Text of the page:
The Morning Herald 4 March 1793 reported that Lady Sarah was still unwell, but as the saying goes, ‘the show must go on’.

In the Faro campaign of this winter, Mrs Monolieu has gained some advantage, as to visitors, over Mrs Hobart, and both find themselves assisted by the indisposition of Lady Archer. Since this game, it seems, must go on, why not licence it to a certain extent, and let five per cent of the profits to the widows of our seamen and soldiers!

By late 1793, she appears to have made something of a recovery and was back playing the card tables.

The Female Jockey Club, or A Sketch of the manners of the age by Charles Piggot, 1794 provides and interesting sketch of Lady Archer which aimed to summarize her life to that point:

Her Ladyships figure has been for many years common to this metropolis, but the natural complexion of her face, is no more remembered, it having been so long disguised by cosmetic art, that flesh and blood seem not to form the least part of its composition.

The art of painting, however, of brushing up an old decayed picture, is not the only art in which she excels. The noble dame is perfect mistress of all our polite, fashionable arts. In the art of driving phaeton with superior grace and dexterity; of shuffling the cards and raising a cock at Faro.

According to the Hampshire Chronicle April 1797,

Lady Archer let out her house in Albemarle Street, dismissed her servants, turned out the door Faro and his Host, and retired to her seat at Ham Common, Surrey, where she intends to lead a private life.

The Oracle and the Daily Advertiser 23 February 1801 reported the demise of Lady Sarah in almost mocking terms referring to her excessive use of cosmetics:

The death of Lady Archer has alarmed all the female dabbers in those cosmetics which are confessedly pernicious, but which cannot be dispensed with by those who enamel the skin; a mode of painting which requires repairing but about once a month.

Whereas the Bath Chronicle kept their report of her death extremely brief and factual:

Cause of death – as a result of injury by her clothes taking fire.

Lady Sarah died at her home on Charles Street, Grosvenor Square and was buried  on 27 February 1801, as per the wishes in her will, at the same church in Tanworth, Warwickshire, as her late husband.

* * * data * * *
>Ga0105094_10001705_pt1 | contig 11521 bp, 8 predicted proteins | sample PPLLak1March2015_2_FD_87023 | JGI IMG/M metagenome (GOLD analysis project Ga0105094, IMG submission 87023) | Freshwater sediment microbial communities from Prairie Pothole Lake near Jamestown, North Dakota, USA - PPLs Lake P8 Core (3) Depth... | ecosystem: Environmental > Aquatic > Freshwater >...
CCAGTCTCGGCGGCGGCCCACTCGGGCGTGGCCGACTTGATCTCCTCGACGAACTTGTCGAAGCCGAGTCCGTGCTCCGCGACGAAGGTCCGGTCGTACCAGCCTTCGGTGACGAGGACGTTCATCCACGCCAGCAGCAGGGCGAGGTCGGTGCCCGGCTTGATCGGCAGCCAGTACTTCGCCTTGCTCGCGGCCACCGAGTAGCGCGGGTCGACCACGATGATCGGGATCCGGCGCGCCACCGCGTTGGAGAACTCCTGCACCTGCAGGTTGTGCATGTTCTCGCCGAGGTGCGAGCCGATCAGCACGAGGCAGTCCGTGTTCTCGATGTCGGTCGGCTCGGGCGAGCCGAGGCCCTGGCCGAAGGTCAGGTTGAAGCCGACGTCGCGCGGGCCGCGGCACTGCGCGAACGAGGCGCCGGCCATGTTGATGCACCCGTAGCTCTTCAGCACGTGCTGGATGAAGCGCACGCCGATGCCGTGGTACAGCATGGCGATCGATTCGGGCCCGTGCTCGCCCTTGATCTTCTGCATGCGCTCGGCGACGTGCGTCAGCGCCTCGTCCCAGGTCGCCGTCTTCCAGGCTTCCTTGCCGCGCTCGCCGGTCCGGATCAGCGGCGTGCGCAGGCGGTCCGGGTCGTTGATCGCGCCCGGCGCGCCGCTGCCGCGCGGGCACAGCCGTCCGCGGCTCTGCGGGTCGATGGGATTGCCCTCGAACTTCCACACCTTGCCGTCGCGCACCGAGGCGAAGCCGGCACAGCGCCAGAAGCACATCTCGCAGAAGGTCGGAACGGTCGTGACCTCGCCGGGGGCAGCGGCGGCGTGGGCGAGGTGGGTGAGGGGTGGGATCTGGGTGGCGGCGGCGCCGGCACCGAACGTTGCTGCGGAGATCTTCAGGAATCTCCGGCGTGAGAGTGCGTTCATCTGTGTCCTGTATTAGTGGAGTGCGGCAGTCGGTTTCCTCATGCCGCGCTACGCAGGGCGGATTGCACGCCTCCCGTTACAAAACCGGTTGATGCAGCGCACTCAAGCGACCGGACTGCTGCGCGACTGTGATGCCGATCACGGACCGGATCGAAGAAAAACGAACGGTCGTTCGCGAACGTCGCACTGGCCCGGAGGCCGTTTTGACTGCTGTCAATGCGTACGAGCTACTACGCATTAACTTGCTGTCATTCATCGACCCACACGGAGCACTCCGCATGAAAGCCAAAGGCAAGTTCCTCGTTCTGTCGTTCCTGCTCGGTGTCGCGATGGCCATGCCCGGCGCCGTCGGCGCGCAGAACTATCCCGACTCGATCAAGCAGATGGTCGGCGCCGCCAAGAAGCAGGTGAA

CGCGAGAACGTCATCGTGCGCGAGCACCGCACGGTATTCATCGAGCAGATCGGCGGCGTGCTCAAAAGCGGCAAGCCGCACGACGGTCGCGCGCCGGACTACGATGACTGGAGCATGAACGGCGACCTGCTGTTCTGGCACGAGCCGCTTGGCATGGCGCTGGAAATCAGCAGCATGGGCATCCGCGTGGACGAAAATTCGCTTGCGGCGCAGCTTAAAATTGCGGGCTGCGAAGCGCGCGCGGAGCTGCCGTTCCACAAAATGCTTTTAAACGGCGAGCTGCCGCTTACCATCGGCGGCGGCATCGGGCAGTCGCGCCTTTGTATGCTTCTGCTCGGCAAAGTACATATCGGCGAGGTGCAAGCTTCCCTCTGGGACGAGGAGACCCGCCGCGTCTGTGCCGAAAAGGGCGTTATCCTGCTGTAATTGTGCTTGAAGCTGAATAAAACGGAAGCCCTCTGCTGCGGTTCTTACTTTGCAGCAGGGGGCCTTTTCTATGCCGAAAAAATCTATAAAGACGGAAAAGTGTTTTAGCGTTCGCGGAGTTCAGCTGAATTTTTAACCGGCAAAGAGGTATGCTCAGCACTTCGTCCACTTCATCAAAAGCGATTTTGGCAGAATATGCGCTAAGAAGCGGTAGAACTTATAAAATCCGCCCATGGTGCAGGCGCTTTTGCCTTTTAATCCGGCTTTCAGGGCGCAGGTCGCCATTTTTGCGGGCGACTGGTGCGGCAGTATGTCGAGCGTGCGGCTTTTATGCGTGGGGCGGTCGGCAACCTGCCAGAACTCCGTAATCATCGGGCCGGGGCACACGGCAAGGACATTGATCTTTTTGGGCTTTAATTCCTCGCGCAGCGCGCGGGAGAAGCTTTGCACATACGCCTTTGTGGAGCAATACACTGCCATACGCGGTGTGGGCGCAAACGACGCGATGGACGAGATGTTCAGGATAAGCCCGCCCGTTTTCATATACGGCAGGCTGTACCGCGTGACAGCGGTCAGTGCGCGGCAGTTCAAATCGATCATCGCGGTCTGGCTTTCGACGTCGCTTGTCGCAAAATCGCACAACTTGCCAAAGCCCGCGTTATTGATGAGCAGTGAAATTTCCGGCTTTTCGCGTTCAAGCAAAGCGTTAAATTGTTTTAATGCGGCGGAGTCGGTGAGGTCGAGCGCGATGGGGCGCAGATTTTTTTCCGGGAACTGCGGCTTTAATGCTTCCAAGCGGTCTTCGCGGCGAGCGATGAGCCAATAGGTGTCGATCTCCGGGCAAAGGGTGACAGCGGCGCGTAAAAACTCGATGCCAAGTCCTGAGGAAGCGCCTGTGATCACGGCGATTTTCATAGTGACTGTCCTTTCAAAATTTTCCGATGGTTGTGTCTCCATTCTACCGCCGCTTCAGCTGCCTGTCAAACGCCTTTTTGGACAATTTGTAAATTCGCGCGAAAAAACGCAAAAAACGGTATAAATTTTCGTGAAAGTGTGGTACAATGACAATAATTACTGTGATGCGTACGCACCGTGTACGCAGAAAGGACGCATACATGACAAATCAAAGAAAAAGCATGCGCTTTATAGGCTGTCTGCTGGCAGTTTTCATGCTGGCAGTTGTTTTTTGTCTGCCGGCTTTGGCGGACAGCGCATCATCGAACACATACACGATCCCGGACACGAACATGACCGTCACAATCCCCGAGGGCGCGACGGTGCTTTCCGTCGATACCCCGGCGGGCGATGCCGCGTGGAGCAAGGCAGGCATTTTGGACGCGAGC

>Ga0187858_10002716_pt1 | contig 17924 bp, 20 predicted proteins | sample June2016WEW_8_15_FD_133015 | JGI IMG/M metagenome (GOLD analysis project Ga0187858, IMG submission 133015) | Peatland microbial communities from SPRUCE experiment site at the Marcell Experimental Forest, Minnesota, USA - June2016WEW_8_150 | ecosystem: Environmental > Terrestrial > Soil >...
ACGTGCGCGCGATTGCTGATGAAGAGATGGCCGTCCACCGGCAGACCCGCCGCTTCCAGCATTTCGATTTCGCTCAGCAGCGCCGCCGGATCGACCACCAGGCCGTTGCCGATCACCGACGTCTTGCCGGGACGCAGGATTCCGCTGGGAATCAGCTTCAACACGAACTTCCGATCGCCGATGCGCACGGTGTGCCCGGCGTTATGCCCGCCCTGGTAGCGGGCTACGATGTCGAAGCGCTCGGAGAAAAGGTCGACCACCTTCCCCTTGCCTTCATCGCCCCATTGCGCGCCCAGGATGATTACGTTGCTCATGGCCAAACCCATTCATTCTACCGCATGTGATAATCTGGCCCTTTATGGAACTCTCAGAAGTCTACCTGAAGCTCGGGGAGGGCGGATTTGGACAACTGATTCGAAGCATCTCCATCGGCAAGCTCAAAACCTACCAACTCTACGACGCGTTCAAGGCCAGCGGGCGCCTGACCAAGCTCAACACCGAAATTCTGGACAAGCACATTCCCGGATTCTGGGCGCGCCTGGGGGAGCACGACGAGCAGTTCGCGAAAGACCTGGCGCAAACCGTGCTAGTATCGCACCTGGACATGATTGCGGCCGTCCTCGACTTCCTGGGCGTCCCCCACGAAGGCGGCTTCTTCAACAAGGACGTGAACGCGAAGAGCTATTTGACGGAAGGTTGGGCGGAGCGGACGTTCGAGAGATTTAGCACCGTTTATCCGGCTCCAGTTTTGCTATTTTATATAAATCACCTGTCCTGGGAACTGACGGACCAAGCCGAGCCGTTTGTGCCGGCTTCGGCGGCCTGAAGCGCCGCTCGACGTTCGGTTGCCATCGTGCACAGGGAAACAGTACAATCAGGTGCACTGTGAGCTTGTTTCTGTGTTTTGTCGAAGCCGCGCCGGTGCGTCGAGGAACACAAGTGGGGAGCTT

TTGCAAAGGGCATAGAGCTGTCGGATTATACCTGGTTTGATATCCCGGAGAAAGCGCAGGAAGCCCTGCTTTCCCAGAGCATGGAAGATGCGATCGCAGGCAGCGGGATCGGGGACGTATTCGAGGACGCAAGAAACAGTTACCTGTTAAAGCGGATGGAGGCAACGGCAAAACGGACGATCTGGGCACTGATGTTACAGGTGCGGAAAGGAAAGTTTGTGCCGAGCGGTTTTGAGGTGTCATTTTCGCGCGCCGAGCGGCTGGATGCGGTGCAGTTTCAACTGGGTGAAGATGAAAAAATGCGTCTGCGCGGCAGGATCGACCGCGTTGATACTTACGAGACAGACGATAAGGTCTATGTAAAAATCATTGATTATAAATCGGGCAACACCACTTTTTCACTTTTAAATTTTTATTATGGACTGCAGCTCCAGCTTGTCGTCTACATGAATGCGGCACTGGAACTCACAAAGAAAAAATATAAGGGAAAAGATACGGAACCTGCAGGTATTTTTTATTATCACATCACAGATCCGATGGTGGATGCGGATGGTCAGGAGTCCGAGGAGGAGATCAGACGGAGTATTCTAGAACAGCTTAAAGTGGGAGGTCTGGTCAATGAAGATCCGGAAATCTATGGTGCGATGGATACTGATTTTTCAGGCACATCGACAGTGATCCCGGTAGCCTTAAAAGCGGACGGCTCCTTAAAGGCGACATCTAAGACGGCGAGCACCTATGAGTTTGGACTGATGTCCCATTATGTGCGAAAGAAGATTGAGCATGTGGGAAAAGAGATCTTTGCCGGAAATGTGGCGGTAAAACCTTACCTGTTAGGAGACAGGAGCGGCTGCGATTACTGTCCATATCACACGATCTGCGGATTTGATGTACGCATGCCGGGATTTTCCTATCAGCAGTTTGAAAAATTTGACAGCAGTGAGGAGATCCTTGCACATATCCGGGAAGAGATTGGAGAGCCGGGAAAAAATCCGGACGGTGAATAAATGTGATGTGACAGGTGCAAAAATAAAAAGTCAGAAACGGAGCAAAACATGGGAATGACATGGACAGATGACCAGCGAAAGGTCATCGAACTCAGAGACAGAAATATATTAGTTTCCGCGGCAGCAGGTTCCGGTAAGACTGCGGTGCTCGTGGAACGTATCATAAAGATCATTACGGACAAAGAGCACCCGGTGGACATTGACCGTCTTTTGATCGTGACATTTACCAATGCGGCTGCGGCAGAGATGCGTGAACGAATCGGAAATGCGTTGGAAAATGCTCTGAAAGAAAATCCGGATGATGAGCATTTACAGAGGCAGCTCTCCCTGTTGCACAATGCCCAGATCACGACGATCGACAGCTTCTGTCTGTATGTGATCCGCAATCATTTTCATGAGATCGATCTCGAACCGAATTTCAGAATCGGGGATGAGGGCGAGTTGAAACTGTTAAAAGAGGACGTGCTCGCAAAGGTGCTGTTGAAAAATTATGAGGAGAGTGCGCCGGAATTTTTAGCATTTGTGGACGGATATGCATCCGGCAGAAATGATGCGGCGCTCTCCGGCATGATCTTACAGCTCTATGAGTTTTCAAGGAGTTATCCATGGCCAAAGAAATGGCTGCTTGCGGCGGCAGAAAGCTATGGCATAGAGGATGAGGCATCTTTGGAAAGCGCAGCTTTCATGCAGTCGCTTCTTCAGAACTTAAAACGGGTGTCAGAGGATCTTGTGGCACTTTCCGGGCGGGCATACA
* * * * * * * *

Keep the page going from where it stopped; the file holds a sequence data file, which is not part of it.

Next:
Given all the caricatures of Lady Sarah, which would have been in the print shops and the references to her gambling in the press, both sources of which she would be very well aware of, couldn’t possibly have been happy about being depicted in such a derogatory fashion, but clearly not enough to stop her gambling or to tone down her excessive use of cosmetics.


Lady Sarah’s burial – Worcestershire Archive and Archaeology Service; Worcester, Worcestershire, England; The Diocese of Worcester Bishop’s Transcripts; Reference: b736/BA2015/357b


6 thoughts on “The Old Lady of Threadneedle Street – Lady Sarah Archer

  1. mistyfan

    You must remember that in those days cosmetics was very dangerous because it was full of lead, mercury and arsenic. It made fast work of destroying the appearance it was intended to enhance. And Lady Sarah was certainly taking cosmetics to excess; perhaps she was desperate to improve a plain appearance, but the poisons in the cosmetics would only make it worse.


    1. Sarah Murden

      Absolutely correct and I do wonder whether this use of cosmetics could have caused the ‘stroke’ assuming that’s what she actually had. There are so many cases of women using too much makeup and suffering from poisoning as a result of it, no wonder it was eventually made illegal.


  2. Fascinating. It seems that vicious public comments on ‘celebrities’ appearances are nothing new. I feel sympathy for poor Lady Sarah Archer, who was presumably using cosmetics in an effort to improve her looks, only to be mocked for doing so.


    1. Sarah Murden

      Thanks Penny. No! we don’t seemed to have learnt anything from the past really when it comes to the way celebrities are treated. I agree, I’m sure she was using cosmetics to improve her looks, but sadly they contained mercury etc

      Liked by 1 person

  3. Eddith9021

    It’s so interesting that we found another person who also seemed to reside in Hereford Street, the very same street as Lady Elizabeth Murray. could Lady Sarah might be her neighbour? interesting thought


    1. Sarah Murden

      I think in light of the calling card, that it was Lady Elizabeth and her husband who used the property on Hereford Street as their town house and Lady Archer lived just a few doors away according to the rates returns, but both women also had their main residence elsewhere, as we know.

      Liked by 1 person